Wanda Sykes’ recent tweet in support of fellow comedian Mo’Nique showed the power of black sisterhood in its full glory. When she brought receipts that showed that she, too, had been lowballed by Netflix to create a comedy special—and by less than half of Mo’Nique’s offer—err’body had to shut up and pay attention to the racial and gender inequity that Mo’Nique had tried to get us to see.
Sykes’ tweet revealed the pay inequality that black women have experienced from slavery to present day, an experience supported by statistics.
According to “The Simple Truth About the Gender Pay Gap,” a report published by the American Association of University Women, women were paid 80 percent of what non-Hispanic white men were paid in 2016. Black women were paid 63 percent of that amount.
These statistics are proof that we need a circle of sistah-friends like Wanda to confirm when we’re being lowballed and to teach us how to proceed when we’re offered paltry pay.
Thankfully, today’s Hollywood is filled with examples of sistah-friends who are making BOSS money moves and helping each other do the same. We know many of them—well, at least we think we do—since we follow them on social media:
Shonda and Viola
Mega TV producer Shonda Rhimes is intent on helping women garner the jobs and money they’re due. When Rhimes courted actress Viola Davis to play Annalise Keating in How to Get Away With Murder—a role that has secured her both Emmy and SAG Award wins—Rhimes is credited with asking Davis “What do you need to be happy?” Apparently, $250,000 an episode (the salary Davis now reportedly receives) was enough.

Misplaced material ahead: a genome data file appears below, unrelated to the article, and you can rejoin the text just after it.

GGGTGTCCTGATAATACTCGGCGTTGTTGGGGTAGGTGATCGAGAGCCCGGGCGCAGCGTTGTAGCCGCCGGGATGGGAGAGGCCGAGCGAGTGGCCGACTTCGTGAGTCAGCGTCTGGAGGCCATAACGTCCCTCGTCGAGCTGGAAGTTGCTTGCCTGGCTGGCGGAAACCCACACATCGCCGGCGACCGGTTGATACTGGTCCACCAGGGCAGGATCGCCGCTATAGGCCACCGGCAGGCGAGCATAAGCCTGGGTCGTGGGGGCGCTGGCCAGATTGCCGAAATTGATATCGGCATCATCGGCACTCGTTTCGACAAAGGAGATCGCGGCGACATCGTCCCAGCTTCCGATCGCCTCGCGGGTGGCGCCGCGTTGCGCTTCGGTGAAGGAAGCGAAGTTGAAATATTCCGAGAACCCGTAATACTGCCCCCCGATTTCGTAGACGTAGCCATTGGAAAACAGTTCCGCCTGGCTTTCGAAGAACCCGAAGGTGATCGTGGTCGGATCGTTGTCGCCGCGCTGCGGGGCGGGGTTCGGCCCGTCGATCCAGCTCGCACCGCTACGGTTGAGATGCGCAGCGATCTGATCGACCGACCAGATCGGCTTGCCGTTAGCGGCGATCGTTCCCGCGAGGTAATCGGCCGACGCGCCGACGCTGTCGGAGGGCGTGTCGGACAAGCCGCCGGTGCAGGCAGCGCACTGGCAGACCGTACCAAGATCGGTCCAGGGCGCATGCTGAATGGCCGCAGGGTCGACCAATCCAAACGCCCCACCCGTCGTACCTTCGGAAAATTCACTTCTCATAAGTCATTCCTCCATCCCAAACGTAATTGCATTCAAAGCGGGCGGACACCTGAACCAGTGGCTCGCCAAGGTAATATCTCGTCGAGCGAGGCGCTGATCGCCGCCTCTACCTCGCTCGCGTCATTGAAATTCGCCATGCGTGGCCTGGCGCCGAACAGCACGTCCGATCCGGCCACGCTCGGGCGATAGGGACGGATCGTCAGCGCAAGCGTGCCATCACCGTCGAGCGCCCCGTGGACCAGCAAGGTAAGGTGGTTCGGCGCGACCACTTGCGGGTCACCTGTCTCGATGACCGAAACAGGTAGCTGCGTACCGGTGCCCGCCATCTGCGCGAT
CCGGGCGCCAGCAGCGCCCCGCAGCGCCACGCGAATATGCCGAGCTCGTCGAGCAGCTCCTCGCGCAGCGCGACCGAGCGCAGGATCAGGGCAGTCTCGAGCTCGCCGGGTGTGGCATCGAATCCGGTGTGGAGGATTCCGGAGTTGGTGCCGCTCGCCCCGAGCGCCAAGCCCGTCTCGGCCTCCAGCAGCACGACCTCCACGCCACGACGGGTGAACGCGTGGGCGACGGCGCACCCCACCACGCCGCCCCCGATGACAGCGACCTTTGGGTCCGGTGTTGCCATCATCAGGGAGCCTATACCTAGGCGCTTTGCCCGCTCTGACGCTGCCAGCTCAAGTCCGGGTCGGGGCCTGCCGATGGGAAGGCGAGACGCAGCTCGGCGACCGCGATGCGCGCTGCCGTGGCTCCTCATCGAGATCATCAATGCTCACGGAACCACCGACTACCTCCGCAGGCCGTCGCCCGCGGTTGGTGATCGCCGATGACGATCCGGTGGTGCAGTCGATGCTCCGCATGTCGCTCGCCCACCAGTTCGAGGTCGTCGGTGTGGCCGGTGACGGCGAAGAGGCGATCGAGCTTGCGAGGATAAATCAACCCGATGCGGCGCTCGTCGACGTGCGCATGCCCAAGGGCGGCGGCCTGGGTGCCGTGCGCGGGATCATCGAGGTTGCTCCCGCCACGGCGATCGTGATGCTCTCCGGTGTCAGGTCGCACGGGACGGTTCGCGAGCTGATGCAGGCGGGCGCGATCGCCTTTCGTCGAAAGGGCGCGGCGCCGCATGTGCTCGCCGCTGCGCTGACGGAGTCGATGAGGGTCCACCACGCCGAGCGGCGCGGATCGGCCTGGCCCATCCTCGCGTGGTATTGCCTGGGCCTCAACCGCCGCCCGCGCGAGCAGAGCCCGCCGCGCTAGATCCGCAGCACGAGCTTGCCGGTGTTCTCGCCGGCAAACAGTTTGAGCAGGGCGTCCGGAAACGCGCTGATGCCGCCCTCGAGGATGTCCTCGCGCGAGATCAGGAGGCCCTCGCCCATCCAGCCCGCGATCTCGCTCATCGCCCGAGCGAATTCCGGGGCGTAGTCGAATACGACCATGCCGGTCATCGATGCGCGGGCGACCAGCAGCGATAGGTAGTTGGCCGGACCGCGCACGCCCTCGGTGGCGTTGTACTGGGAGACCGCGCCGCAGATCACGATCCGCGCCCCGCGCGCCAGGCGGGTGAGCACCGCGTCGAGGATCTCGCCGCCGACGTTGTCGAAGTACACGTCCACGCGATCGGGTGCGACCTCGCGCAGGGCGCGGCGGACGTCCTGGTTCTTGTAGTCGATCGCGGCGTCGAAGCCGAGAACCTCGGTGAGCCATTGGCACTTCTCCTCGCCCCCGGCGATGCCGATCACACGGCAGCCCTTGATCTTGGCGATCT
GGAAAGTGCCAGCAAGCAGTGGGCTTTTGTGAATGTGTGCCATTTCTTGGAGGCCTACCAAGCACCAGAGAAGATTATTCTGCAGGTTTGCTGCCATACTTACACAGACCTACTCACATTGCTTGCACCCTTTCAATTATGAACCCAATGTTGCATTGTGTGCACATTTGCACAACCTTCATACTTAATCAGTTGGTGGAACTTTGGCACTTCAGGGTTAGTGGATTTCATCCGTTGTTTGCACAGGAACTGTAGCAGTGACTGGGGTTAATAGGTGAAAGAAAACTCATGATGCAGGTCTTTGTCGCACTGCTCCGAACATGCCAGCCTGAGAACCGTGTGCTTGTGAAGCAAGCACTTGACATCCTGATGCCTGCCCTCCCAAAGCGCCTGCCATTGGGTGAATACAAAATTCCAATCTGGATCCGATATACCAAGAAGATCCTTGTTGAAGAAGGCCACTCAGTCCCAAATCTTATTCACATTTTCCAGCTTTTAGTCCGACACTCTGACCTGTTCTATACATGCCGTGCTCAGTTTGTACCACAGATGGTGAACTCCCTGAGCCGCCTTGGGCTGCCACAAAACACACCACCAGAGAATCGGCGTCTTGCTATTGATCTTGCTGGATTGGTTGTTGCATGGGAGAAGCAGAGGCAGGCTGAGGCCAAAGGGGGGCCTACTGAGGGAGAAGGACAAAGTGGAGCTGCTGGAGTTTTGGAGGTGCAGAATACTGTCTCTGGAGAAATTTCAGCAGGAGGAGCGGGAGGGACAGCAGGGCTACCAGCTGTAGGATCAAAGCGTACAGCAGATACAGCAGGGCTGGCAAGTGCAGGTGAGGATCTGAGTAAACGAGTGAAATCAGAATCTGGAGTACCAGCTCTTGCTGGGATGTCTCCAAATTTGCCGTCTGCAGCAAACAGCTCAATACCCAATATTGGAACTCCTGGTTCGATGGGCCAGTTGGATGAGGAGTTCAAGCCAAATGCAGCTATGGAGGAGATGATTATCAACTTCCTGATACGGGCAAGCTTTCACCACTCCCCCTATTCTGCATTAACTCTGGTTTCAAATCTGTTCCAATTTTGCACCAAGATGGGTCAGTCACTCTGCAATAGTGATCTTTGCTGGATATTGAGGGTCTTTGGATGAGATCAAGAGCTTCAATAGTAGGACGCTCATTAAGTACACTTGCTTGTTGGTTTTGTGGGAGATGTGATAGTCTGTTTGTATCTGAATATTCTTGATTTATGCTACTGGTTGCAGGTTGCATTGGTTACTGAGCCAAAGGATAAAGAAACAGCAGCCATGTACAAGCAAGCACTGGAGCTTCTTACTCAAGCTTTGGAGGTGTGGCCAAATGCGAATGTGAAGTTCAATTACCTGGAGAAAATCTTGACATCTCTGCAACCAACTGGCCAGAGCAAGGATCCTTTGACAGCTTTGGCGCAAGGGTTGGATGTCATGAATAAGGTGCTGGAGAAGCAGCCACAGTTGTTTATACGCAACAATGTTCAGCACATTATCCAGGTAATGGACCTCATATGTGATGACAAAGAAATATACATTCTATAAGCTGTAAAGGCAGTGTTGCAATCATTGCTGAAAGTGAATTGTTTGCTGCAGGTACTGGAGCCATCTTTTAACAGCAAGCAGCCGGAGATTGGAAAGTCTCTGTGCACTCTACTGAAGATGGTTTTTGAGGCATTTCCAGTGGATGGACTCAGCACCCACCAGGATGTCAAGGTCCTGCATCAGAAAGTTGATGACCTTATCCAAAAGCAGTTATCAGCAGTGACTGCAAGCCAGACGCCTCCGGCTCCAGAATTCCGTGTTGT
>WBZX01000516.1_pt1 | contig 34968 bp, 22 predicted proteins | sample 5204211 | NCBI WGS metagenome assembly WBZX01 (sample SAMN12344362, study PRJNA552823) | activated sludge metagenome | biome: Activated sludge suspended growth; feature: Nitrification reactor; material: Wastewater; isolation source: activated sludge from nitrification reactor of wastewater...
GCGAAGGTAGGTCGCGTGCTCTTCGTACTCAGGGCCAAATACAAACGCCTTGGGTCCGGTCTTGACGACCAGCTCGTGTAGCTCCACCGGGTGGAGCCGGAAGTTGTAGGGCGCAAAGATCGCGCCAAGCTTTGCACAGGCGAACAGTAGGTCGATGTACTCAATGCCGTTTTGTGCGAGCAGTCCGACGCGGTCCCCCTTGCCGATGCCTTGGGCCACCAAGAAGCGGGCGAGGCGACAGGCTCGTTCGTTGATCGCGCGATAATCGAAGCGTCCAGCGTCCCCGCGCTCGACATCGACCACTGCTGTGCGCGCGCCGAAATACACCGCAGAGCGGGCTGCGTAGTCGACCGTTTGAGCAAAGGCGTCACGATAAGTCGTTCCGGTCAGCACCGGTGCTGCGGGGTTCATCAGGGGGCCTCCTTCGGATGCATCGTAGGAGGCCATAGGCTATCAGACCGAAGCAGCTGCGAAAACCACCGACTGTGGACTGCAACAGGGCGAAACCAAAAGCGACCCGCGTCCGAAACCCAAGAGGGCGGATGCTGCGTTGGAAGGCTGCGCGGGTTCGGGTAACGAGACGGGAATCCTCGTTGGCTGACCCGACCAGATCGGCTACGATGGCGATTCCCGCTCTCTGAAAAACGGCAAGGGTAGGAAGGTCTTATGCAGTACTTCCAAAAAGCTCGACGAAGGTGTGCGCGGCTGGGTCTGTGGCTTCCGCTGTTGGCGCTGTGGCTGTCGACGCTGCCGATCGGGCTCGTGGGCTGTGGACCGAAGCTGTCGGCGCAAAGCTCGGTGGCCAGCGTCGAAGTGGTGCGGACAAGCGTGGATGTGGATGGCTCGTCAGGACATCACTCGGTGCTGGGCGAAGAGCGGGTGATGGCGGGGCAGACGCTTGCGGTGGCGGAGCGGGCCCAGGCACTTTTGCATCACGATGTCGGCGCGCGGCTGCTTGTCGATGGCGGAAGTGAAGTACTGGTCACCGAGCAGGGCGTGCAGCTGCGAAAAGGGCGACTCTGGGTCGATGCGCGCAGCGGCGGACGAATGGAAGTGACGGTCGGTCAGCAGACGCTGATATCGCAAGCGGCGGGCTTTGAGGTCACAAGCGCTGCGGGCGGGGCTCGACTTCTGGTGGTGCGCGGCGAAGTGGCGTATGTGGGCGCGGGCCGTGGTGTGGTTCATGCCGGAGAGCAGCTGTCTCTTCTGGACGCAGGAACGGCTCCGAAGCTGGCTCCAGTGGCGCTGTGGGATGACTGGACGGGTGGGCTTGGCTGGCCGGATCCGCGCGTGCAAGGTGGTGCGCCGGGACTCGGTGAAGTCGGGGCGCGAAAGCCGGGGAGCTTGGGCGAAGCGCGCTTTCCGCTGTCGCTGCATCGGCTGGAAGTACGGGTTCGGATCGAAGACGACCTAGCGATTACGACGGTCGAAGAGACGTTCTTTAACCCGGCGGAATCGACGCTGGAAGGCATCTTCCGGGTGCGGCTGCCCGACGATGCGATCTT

Rhimes is no stranger to asking for what she needs to be happy. According to Forbes, the writer-producer makes more than $10 million a year in her deal with ABC, not including lucrative back-end fees from syndication or licensing.
Oprah and Ava
Oprah Winfrey and Ava DuVernay are another sistah squad where each member uses her individual clout to support and uplift the other. Now, granted, Oprah doesn’t need anybody to uplift her—she’s richer than Black Jesus. But still, their dynamic partnership—Oprah starring in Selma and DuVernay’s upcoming film, A Wrinkle In Time, and Ava creating Queen Sugar for the Oprah Winfrey Network—is #SquadGoals. Let’s also remember that Oprah is famous for advising up-and-coming black entertainers about how to manage their coins: “Sign your own checks.”
Wanda Sykes is only one of a few heavy hitters who are publicly disclosing their “paltry” paychecks. In a recently leaked meeting, Tracee Ellis Ross revealed that she makes “significantly less” than Black-ish co-star Anthony Anderson.
As actress Jada Pinkett Smith recently tweeted:
If Hollywood’s black leading ladies are being shafted, then how much more are we being undervalued and underpaid overall?
Time’s truly up on us being lowballed or, worse—lowballing ourselves.
After I left my full-time job three years ago, I learned a disturbing fact: As a director, I had been paid the same salary as a colleague who was a manager. I was two promotions ahead of her, a few years her senior; heck—I had helped train her when she was an intern. Yet we made the same amount.